This violin sonata is not strictly tonal in the proper sense of the word. Rather, it is based on successive tonal centers. Its compositional language owes much to various melodic turns borrowed from modes of limited transpositions and to a vertical or arpeggiated superposition of classified chords, generating what appears to be a kind of multi-tonality.
The end of the second movement draws its inspiration from the French motion picture The Baker’s Wife. The reoccurrence of initial elements, slightly modified and in a higher register recalls the famous final scene of the movie, when the inimitable Raimu takes out his anger at his wife ’s infidelity on the family cat. Throughout the second half, the piano - like the tocsin that emphasized the happy conclusion of the story - highlights the end of the movement.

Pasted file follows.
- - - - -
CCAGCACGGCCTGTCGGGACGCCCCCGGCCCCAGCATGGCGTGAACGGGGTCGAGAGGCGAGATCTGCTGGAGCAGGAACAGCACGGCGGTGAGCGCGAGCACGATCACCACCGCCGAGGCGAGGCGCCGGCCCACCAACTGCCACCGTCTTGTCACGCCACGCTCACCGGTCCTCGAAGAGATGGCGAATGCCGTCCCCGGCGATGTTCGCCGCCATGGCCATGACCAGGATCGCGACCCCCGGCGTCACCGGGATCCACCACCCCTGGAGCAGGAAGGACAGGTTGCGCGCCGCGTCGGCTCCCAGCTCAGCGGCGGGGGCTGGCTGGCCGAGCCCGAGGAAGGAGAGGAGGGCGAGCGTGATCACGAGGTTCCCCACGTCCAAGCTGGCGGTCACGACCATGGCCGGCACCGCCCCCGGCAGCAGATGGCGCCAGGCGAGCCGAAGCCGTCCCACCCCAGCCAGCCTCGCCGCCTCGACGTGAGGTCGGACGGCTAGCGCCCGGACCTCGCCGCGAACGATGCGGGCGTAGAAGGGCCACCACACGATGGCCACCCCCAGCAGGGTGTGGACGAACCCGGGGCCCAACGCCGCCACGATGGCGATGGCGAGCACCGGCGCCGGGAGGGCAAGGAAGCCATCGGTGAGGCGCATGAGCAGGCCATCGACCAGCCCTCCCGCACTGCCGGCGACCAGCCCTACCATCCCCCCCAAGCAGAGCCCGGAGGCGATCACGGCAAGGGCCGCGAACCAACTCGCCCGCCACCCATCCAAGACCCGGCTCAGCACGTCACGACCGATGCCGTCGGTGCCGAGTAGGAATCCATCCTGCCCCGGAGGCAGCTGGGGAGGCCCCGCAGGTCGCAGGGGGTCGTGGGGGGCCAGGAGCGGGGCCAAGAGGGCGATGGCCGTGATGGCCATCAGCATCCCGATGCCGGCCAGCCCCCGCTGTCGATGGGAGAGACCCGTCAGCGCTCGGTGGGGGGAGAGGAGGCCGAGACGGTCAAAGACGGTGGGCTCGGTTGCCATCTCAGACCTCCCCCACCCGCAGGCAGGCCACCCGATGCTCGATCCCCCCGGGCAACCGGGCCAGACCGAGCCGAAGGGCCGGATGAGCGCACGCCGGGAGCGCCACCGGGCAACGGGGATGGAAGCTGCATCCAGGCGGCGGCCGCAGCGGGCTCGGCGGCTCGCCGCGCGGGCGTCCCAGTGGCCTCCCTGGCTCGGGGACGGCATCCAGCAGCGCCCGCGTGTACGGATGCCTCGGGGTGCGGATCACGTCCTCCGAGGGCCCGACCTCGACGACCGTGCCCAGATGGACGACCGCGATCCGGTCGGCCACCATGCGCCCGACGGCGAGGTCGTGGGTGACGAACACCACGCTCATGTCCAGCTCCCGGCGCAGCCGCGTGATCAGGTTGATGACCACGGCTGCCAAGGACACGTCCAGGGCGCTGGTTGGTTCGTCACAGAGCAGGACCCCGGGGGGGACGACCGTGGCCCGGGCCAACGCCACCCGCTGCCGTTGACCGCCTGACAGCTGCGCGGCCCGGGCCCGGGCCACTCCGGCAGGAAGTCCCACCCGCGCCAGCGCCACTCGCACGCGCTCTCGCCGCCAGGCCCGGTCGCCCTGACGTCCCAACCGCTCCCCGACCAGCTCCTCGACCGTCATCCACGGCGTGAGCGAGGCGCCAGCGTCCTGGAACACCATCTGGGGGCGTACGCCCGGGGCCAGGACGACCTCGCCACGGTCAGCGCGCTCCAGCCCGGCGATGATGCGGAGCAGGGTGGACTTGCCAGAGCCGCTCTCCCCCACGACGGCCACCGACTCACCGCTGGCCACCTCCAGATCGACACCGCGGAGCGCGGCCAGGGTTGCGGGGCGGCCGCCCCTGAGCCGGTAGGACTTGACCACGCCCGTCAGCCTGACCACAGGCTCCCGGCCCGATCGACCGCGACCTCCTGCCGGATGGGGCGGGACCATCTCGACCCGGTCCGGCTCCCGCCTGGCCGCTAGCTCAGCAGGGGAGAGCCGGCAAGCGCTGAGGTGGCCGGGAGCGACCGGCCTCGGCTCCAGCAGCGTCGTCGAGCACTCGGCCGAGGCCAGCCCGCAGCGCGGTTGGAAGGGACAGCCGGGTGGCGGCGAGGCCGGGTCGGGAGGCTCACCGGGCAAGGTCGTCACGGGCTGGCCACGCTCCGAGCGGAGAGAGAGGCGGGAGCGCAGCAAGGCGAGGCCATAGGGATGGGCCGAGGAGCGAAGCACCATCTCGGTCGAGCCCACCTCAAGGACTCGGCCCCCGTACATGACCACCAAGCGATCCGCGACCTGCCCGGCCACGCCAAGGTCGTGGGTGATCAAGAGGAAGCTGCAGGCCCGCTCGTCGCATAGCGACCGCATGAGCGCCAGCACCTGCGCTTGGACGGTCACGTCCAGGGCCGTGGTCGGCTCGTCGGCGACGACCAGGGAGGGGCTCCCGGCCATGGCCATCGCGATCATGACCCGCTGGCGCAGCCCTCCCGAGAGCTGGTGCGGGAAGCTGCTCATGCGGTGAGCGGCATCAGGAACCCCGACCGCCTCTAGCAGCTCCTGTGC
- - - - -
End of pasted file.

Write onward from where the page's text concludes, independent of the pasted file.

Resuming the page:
The third movement is a playful variation on the element on which the previous movement is based.